If last week's court ruling is any indication, the most damning evidence against the Texans for a Republican Majority Political Action Committee was the PAC's own fundraising pitch to corporate donors. In the first of several pending decisions in the multifaceted money-in-politics dispute, state District Judge Joe Hart determined that TRMPAC created as a state party-building arm of U.S. House Majority Leader Tom DeLay violated state laws by failing to report more than $600,000 in corporate contributions.
The ruling, in a lawsuit brought by five defeated Democratic candidates, including former Austin state Rep. Ann Kitchen, turned in large measure on a single marketing tool produced in the group's early efforts leading up to the 2002 legislative races. In a fundraising pitch to potential corporate donors, TRMPAC promised that their dollars would go directly toward financing GOP campaign activity "rather than just paying for overhead" that is, administrative expenses.
Shortly after the election, then Speaker-elect Tom Craddick, whose rise to power was contingent on the success of TRMPAC, helped drive home the plaintiffs' case with his post-election thank-you letter to corporate donors. The speaker cheerfully noted that he and TRMPAC "lived up to our commitment not to use one cent of your personal contribution to cover administrative expenses." (Craddick is also at the center of a criminal investigation into TRMPAC's use of corporate dollars, but has not been indicted.)
Under Texas law, as it happens, covering administrative expenses is the only thing groups like TRMPAC are allowed to do with corporate (or union) money. Instead, TRMPAC had sought to apply a broad definition of "administrative expenses" to include fundraising, polling, meetings with candidates, direct mail, and political conferences. The group had also argued that there was no direct evidence that corporate donors contributed to TRMPAC with the "intent" of that money going toward illegal campaign activities. But here Hart drew from the PAC's own mission statement and other material to find, as he states, "overwhelming evidence from which the intent of the donors to TRMPAC can be fairly and reasonably inferred."
The judge set only modest damages, however, ordering TRMPAC treasurer Bill Ceverha to pay $196,600 to the five Democratic plaintiffs including Kitchen who lost to TRMPAC-backed candidates. Ceverha will appeal the ruling.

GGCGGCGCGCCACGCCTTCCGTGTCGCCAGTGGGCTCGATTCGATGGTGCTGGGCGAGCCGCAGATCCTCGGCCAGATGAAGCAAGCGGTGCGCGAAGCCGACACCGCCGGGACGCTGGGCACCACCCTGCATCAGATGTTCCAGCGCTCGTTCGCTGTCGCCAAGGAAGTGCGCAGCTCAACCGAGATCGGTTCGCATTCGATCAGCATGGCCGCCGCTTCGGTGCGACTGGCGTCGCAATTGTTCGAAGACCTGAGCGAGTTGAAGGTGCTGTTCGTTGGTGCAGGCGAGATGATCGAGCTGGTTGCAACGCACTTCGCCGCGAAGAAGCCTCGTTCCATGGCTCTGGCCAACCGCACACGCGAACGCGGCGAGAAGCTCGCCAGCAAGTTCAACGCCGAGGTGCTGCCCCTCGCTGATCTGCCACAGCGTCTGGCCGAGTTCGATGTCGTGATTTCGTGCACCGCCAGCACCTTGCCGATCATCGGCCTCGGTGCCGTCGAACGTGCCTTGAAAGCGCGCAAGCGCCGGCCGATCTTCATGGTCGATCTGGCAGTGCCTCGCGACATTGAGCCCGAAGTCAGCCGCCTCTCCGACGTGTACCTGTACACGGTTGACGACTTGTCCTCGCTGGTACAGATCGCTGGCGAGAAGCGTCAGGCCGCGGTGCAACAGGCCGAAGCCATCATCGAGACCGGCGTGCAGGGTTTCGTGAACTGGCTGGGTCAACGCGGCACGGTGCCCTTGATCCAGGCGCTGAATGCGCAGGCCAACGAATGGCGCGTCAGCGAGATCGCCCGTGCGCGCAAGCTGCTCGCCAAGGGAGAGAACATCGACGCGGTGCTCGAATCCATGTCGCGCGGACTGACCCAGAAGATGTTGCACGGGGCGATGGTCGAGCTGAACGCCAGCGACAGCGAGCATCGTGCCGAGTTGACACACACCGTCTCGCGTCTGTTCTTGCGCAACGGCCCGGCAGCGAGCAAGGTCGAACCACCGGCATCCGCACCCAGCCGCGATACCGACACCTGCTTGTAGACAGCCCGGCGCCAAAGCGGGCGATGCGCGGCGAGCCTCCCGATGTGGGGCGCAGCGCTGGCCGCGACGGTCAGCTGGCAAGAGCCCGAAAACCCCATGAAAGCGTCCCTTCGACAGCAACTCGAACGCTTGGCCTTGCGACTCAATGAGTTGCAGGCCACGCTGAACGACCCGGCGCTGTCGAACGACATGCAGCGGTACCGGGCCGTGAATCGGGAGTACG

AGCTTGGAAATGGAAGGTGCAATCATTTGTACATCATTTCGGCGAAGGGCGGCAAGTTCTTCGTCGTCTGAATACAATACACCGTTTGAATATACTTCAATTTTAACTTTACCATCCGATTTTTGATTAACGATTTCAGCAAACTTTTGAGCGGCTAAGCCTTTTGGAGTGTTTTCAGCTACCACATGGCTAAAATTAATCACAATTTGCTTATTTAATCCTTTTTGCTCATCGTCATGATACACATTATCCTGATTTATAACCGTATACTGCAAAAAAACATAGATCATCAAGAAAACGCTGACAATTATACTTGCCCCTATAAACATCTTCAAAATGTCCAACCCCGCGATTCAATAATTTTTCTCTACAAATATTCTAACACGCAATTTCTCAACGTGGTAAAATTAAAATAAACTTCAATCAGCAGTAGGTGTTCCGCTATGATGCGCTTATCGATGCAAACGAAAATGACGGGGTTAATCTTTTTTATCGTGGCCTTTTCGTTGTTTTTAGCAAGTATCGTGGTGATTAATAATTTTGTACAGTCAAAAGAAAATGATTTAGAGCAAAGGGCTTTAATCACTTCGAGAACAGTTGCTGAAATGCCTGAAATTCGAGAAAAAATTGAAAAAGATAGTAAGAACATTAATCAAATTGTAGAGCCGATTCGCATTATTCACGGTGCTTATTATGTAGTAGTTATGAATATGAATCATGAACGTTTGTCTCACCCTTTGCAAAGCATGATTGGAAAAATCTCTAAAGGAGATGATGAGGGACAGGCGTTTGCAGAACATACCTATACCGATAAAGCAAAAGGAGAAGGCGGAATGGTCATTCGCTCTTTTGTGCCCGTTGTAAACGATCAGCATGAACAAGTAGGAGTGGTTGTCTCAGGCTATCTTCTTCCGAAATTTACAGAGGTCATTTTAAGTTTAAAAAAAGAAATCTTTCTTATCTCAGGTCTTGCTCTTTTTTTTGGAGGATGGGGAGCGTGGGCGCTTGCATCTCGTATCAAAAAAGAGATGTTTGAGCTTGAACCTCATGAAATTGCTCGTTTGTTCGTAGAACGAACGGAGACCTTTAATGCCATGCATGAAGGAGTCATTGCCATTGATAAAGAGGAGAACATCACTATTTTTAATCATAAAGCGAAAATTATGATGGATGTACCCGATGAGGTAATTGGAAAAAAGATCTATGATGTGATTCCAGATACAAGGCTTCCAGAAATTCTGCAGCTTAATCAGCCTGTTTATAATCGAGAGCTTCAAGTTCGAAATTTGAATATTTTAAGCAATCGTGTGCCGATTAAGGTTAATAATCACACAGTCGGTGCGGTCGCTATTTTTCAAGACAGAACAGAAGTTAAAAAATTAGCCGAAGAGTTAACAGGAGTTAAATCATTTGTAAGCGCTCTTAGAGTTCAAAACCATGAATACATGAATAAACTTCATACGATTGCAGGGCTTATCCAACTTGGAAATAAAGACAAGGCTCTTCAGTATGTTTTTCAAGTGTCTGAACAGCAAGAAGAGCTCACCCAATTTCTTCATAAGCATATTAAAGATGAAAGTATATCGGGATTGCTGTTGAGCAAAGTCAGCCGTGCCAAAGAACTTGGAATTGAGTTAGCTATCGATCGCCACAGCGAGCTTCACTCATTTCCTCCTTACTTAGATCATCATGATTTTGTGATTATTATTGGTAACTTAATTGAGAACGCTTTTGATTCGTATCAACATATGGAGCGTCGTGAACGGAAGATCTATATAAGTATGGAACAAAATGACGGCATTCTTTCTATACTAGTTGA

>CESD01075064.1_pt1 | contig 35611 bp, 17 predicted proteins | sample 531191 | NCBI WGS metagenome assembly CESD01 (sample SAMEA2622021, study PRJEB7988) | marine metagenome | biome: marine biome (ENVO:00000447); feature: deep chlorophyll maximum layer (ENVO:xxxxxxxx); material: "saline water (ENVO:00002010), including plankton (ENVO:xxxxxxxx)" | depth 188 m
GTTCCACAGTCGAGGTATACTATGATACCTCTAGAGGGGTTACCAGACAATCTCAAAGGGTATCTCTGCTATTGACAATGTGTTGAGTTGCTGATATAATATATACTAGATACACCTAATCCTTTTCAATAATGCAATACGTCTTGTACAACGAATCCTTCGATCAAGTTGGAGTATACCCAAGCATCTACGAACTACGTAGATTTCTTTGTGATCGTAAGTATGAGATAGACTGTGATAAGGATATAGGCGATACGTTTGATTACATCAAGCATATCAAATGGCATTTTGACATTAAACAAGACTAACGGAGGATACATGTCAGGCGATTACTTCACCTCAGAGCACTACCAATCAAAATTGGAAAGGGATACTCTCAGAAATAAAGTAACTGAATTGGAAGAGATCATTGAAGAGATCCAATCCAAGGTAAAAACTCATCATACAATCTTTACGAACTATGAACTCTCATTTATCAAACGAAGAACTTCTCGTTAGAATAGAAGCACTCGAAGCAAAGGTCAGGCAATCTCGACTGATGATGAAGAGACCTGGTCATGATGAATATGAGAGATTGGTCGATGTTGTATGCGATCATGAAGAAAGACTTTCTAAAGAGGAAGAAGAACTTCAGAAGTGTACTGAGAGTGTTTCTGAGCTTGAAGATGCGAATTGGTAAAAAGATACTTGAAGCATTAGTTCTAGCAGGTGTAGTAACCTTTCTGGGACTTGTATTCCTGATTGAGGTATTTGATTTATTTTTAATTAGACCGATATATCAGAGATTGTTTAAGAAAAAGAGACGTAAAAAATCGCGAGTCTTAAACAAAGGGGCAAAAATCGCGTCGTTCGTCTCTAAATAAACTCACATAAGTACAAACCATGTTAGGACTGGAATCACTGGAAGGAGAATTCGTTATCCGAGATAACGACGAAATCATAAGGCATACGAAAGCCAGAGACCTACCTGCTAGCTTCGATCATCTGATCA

The plaintiffs' legal team Joe Crews, Cris Feldman, and Dave Richards built much of their case on a collection of TRMPAC letters, e-mails, and other documents designed to pull in six- and seven-figure contributions from some of the state's largest industry players. On the whole, the evidence provides a grim example of just how much influence corporate powerhouses can have on potential legislation. Note the e-mail exchange between Washington, D.C., fundraiser Warren Robold (one of three indicted in the criminal case against TRMPAC) and lobbyist Drew Maloney, DeLay's former chief of staff. Robold asks for potential corporate TRMPAC donors "with asbestos problems"; Maloney lists Dow Chemical, Owens-Illinois, and Halliburton. (Maloney also notes that he's collected "two checks from Reliant [Energy]," and "[w]ill deliver to TD next week." Presumably, "TD" is Tom DeLay, who continues to insist publicly that he had little or nothing to do with TRMPAC.)
The tort reform issue was a big drawing card for donors in the 2002 elections; the Legislature passed extensive tort reform in 2003 (including a constitutional amendment to limit damages), and this year passed a bill to curb asbestos litigation. Maloney, who helped raise money for TRMPAC ($25,000 apiece from Reliant Energy and Westar Energy), went on to secure a lobbying contract with the Texas Office of State-Federal Relations, an agency that Craddick oversees, along with Gov. Rick Perry and Lt. Gov. David Dewhurst.
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